Here it is, the post you’ve been waiting your whole life for, how to make little trees into big trees!
Or something like that.
Let me introduce the players:
The trees are acer buergerianum (trident maple). There are two different growing methods that have been employed here: one was to let them grow slow, so the nodes (the places where leaves and branches emerge from) were close together. The other method, which I’ve shown several times now, is the cd root improvement technique.
What I’m about to do now is something I read in an old bonsai magazine years ago (I can’t find the article, all those mags are print only, I can’t imagine all the knowledge that is stuffed in a box in some closet in Peoria…. which is a shame. Not only is all that info hidden away, it makes people think that the the latest hotshot bonsai artist is a genius when he shows his “new” technique he found in an old mag). The article was either written by Suthin Sukosolvisit or was just chronicling a technique he was using. Since its been so long since I read the article, and I can’t remember the details, I am improvising the technique (and doing a real ham-handed job of it too). But I do know one thing, trident maples will fuse trunks. I would even suggest they fuse and graft better than any other tree, even ficus.
First things first into this hand dirtying exercise: rootwork-
This tree is one with a cd under it. I chose it because the roots didn’t develop on one side.
This gives me a spot to shove the 2nd and 3rd trees into place.
I remove the roots on the bottom of the cd.
And now I’m ready for the other trees.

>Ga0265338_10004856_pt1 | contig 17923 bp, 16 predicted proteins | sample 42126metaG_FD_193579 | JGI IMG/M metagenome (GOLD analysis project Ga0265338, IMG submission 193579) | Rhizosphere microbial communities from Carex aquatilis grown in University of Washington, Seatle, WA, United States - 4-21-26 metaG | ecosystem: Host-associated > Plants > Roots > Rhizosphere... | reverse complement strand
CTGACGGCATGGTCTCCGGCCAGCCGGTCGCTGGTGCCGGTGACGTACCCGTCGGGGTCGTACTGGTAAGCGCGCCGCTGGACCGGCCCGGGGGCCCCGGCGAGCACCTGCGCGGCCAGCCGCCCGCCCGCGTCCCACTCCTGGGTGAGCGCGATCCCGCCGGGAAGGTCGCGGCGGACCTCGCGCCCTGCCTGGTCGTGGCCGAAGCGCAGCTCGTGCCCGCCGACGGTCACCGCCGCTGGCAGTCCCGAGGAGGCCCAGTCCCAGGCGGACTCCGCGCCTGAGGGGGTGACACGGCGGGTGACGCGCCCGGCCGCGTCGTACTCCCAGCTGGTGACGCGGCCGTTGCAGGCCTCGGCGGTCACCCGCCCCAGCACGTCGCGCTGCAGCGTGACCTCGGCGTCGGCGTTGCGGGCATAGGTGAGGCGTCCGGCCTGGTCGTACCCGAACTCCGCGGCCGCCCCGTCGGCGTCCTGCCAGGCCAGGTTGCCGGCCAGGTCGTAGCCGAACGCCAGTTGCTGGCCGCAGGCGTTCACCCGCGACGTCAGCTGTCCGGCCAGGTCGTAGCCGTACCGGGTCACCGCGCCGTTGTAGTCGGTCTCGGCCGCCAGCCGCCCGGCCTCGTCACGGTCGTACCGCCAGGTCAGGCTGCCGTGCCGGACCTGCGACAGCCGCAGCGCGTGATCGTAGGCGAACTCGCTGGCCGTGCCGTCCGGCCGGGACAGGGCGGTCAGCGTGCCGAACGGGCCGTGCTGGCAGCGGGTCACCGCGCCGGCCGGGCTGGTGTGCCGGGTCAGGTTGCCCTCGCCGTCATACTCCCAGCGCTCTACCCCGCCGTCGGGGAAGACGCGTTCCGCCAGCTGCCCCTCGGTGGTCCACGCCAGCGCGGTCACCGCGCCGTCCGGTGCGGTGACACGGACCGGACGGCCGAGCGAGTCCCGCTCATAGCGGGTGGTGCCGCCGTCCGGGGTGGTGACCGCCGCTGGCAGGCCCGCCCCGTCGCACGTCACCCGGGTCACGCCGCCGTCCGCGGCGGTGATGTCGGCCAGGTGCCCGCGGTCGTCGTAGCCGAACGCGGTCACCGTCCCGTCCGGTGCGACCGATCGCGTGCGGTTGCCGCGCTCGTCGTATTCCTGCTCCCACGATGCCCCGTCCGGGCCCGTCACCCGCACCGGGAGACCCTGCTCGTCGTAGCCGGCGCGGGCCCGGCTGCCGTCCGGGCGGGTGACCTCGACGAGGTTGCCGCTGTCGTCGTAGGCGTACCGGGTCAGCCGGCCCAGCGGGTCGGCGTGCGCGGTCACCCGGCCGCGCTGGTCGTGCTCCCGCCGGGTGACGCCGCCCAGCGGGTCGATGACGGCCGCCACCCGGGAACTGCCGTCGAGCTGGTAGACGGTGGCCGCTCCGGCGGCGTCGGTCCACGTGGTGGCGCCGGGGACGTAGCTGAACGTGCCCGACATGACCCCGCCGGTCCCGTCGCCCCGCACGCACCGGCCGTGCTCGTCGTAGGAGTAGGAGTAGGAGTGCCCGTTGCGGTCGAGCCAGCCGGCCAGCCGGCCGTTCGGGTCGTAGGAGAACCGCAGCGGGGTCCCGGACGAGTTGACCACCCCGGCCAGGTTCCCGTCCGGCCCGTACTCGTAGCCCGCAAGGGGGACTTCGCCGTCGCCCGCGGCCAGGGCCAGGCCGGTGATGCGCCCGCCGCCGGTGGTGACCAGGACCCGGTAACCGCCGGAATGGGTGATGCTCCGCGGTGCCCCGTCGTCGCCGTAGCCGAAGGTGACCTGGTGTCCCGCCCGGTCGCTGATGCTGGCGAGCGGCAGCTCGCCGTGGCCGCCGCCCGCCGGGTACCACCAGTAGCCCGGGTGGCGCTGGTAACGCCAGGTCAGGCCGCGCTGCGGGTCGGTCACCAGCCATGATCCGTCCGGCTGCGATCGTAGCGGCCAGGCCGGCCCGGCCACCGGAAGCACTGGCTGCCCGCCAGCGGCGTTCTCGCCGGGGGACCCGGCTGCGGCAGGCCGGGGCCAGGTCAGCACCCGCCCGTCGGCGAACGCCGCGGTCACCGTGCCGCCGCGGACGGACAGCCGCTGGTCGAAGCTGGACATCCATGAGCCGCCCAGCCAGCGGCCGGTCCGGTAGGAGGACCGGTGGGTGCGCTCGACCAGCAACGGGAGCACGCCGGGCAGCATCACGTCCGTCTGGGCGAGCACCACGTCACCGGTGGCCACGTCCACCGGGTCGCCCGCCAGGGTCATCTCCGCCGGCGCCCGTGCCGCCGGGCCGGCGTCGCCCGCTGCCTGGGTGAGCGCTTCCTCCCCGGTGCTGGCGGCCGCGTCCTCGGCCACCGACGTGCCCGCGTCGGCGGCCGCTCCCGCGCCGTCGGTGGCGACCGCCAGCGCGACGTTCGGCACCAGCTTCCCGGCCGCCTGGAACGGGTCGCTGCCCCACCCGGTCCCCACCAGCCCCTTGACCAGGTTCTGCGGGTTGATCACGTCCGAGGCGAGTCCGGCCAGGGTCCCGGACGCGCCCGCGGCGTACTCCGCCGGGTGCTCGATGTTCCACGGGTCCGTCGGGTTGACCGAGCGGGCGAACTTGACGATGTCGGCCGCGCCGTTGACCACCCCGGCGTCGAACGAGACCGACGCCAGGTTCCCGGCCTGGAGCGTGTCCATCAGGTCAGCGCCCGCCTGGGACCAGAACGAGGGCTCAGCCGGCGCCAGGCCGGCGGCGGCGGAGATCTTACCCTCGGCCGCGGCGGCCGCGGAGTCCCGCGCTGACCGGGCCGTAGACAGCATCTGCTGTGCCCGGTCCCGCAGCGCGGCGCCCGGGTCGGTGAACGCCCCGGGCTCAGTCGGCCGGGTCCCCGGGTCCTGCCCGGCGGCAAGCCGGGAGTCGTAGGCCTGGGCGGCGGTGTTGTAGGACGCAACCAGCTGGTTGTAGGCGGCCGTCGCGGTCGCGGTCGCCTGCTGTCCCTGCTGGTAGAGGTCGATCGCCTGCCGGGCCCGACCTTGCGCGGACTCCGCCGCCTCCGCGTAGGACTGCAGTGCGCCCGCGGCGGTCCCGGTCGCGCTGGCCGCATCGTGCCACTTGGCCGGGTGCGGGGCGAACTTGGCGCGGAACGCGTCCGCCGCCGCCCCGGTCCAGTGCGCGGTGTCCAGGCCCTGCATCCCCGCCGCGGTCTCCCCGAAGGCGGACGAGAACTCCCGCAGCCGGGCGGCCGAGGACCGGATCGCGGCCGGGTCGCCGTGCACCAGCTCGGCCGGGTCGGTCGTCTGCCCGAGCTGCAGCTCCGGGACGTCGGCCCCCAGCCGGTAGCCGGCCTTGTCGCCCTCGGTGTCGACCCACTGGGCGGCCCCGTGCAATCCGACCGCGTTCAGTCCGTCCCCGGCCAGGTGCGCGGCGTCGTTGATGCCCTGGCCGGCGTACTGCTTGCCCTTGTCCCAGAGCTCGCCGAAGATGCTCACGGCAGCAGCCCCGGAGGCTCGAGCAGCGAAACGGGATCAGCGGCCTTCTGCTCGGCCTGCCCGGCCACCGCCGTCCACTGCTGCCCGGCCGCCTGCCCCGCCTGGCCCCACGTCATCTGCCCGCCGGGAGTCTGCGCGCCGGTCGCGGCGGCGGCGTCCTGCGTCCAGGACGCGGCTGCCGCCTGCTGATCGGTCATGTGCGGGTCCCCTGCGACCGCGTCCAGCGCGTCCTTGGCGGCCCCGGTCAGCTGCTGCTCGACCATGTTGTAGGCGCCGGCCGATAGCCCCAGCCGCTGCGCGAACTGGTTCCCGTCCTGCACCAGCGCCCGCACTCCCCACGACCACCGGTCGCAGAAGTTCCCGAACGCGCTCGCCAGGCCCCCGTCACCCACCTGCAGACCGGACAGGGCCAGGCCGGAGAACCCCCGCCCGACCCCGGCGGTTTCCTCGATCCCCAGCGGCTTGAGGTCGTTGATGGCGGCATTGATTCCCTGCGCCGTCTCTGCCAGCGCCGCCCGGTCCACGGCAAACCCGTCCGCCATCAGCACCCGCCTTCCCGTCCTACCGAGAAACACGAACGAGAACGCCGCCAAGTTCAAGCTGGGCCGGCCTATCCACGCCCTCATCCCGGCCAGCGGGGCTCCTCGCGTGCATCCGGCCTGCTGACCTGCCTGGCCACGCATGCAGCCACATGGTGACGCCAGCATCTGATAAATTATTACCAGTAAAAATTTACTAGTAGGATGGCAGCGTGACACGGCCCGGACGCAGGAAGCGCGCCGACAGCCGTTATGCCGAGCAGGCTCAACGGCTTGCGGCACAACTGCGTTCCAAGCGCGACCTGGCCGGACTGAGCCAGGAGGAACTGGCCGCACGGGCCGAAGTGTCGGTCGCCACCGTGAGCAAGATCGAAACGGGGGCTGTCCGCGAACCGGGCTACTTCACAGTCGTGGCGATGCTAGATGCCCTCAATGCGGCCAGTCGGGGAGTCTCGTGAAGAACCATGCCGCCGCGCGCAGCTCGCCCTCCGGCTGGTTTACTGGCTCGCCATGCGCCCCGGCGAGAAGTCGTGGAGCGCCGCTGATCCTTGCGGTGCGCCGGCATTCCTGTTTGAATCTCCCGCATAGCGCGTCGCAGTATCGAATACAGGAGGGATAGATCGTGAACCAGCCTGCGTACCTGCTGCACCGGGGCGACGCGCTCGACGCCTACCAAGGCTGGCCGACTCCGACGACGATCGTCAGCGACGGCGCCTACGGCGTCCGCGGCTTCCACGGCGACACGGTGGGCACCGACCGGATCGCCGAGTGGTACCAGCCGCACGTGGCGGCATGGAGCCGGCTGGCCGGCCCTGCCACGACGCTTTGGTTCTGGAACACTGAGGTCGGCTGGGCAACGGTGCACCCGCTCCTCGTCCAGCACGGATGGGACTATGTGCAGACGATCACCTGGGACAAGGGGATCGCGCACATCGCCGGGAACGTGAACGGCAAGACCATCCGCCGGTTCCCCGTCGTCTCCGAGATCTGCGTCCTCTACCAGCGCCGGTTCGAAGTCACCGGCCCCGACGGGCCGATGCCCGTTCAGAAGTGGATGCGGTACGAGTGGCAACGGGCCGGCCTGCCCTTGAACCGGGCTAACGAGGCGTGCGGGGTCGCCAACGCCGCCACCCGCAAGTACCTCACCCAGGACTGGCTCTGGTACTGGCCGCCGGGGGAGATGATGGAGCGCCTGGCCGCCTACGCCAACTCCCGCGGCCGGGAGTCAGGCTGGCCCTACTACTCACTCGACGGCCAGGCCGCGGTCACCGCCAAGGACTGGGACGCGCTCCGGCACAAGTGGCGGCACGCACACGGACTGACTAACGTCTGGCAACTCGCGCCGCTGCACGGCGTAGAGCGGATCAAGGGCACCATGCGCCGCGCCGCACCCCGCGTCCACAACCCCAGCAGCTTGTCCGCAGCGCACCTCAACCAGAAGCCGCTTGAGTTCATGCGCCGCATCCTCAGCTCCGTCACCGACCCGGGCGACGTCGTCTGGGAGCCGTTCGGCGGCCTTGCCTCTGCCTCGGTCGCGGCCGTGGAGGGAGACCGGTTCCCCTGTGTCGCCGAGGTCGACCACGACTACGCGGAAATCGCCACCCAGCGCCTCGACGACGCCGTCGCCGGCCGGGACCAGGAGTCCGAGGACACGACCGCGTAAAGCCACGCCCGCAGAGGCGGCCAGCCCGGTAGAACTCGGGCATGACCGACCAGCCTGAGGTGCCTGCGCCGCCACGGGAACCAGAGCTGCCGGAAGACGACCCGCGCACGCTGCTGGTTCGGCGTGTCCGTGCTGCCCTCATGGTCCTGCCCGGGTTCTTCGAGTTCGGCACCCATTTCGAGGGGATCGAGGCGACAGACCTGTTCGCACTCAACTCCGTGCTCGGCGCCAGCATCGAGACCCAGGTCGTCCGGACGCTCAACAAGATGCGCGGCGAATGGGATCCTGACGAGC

The smaller trees were also chosen because they had weaker roots on one side.
I also tried to match up the shapes of the trunks. I didn’t do so well with that. It’s ok, as they grow larger, they’ll meld together. I scored the bark where the trunks are touching so they will grow together quicker.
And the next step is to tape the trees together. There is such a thing as “grafting tape” but, since I’m doing this by the seat of my pants, I don’t have any.
I do, however, have that roll of self-amalgamating tape from the juniper post I did last year (the one with all the crazy trunk bending where I used it instead of raffia).
Self-amalgamating tape is an electrical tape that only sticks to itself. I think it would be perfect for this.
Well, it would be if it still worked.
I guess there’s an expiry on it. It won’t stick anymore. Dammit.
I do have regular electrical tape, I’ll take any port in a storm, I guess.
Basically the trees need to be kept in contact until they fuse. Grafting tape is designed to be rigid enough for the job (as is electrical tape, I hope) yet it will give and flex when the trees grow.
Now, a little cut paste so those cuts don’t dry out.
And it’s ready for a pot.
Here’s a cool tip: you know how, when you cut down a regular nursery pot…..
……you end up with a floppy, hard to pick up pot because the lip (which is structurally important) is now gone?
How’s do you like this?
Take the lip, poke some holes and viola!
(You know, I’m still waiting for someone to call me out on my use of the word “viola!”)
Nifty, right? As with all good ideas, I stole it (maybe I got it, too, out of an old bonsai mag).
Anyway, I’m using a mix of nursery soil (half perlite, half standard potting soil) and my bonsai mix. And I’m fertilizing heavily; I want the trees to get as tall and to grow as much as it it can.
And, again, viola!
The yellow stuff, for those who are asking, is a pre-emergent weed preventer (much like Preen, but I use Oh2). It is a fantastic idea to stop weeds before you get them.
I did one more (hopefully) fusion, this time with only two trees.
I achieved better trunk contact with this one. We shall see what happens and I’ll update as needed.
Oh…..to answer the question before it’s asked, why would anyone bother doing this instead of putting the tree in the ground and growing it out? In Florida, I could get the trunk just as fat in a year if I field grew them. I will, by the way, but the reason to do this is to give the trunks more character to begin with. If you grow it out you end up with a straight, smooth, telephone pole. This way there will be fissures and muscling in a shohin sized tree from the beginning of the styling process.
And those roots! There are lots of roots radially arranged around the trunk now.